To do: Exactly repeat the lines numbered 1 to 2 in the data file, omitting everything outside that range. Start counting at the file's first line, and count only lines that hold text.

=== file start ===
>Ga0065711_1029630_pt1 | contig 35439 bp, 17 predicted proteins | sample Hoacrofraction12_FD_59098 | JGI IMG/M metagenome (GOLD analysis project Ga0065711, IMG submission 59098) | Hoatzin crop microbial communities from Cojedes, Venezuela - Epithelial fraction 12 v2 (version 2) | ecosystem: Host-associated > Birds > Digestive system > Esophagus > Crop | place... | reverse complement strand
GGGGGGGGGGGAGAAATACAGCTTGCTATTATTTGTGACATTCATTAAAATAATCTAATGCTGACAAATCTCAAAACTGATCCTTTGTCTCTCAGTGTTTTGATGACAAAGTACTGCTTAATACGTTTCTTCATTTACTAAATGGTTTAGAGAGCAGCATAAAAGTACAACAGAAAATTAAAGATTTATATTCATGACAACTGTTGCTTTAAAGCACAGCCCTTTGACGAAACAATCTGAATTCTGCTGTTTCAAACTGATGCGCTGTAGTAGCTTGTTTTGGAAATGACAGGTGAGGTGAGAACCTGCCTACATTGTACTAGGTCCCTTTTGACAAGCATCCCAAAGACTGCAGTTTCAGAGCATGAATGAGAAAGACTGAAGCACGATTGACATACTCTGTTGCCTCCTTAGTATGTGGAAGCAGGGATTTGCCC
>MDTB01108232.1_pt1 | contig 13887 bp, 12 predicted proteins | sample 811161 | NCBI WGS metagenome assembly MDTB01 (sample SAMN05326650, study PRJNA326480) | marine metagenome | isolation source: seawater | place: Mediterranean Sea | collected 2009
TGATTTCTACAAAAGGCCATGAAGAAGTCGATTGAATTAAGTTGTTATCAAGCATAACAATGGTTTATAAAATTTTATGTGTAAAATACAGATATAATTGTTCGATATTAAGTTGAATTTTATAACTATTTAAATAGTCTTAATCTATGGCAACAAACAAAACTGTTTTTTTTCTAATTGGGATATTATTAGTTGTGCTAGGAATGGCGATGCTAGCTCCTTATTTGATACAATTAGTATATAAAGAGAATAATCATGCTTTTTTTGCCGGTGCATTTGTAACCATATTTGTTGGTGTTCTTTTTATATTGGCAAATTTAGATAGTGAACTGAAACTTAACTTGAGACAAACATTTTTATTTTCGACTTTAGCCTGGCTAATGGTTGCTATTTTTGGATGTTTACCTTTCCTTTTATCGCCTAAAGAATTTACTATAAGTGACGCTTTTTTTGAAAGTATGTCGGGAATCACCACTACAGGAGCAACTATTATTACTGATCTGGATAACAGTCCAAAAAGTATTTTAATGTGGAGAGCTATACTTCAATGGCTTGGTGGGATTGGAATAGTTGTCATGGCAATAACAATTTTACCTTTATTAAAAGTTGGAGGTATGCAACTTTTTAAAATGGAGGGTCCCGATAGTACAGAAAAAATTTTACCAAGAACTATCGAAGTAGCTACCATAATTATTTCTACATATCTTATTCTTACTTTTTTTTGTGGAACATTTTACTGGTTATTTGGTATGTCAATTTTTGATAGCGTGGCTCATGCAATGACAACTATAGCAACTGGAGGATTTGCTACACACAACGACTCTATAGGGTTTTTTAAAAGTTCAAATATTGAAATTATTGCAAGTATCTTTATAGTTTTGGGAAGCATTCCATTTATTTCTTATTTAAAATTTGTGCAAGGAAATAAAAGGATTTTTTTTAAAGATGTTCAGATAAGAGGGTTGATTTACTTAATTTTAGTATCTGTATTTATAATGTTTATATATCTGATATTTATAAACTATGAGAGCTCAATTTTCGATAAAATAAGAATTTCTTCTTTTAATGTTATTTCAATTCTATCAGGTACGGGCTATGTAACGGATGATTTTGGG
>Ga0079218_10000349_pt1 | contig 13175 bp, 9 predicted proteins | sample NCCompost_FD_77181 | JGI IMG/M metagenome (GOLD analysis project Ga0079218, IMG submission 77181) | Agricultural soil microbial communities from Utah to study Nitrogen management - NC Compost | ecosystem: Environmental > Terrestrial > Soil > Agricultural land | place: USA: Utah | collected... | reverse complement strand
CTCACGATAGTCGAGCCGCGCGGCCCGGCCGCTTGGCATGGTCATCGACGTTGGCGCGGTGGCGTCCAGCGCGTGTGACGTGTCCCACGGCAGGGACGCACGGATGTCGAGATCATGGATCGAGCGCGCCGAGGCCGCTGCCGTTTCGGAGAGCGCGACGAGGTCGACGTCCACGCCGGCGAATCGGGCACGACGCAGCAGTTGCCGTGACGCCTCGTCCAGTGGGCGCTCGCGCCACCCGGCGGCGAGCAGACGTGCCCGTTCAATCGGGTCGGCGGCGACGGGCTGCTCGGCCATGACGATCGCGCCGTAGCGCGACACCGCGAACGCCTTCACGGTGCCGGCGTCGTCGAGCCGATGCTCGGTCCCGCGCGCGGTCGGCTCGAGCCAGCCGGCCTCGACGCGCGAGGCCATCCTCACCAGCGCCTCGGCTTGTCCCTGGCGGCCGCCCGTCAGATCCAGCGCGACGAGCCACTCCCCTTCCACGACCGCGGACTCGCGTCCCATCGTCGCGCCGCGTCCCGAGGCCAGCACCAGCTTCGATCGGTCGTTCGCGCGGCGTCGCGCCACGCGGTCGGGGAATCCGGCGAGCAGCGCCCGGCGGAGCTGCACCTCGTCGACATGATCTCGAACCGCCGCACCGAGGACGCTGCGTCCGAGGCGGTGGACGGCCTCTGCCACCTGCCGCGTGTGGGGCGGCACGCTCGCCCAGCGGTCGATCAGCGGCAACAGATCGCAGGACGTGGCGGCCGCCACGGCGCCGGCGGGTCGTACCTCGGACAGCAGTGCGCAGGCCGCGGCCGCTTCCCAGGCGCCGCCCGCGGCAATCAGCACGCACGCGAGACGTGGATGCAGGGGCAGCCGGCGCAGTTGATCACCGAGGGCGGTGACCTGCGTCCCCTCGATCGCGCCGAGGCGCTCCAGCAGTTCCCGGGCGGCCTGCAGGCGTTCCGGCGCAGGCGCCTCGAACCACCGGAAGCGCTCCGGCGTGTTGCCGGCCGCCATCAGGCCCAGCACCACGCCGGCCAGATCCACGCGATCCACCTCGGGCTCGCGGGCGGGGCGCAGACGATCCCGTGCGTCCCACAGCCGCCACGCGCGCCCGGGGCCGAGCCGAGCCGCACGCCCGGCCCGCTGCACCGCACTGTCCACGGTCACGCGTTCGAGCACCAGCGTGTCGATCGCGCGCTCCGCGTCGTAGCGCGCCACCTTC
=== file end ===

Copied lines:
>Ga0065711_1029630_pt1 | contig 35439 bp, 17 predicted proteins | sample Hoacrofraction12_FD_59098 | JGI IMG/M metagenome (GOLD analysis project Ga0065711, IMG submission 59098) | Hoatzin crop microbial communities from Cojedes, Venezuela - Epithelial fraction 12 v2 (version 2) | ecosystem: Host-associated > Birds > Digestive system > Esophagus > Crop | place... | reverse complement strand
GGGGGGGGGGGAGAAATACAGCTTGCTATTATTTGTGACATTCATTAAAATAATCTAATGCTGACAAATCTCAAAACTGATCCTTTGTCTCTCAGTGTTTTGATGACAAAGTACTGCTTAATACGTTTCTTCATTTACTAAATGGTTTAGAGAGCAGCATAAAAGTACAACAGAAAATTAAAGATTTATATTCATGACAACTGTTGCTTTAAAGCACAGCCCTTTGACGAAACAATCTGAATTCTGCTGTTTCAAACTGATGCGCTGTAGTAGCTTGTTTTGGAAATGACAGGTGAGGTGAGAACCTGCCTACATTGTACTAGGTCCCTTTTGACAAGCATCCCAAAGACTGCAGTTTCAGAGCATGAATGAGAAAGACTGAAGCACGATTGACATACTCTGTTGCCTCCTTAGTATGTGGAAGCAGGGATTTGCCC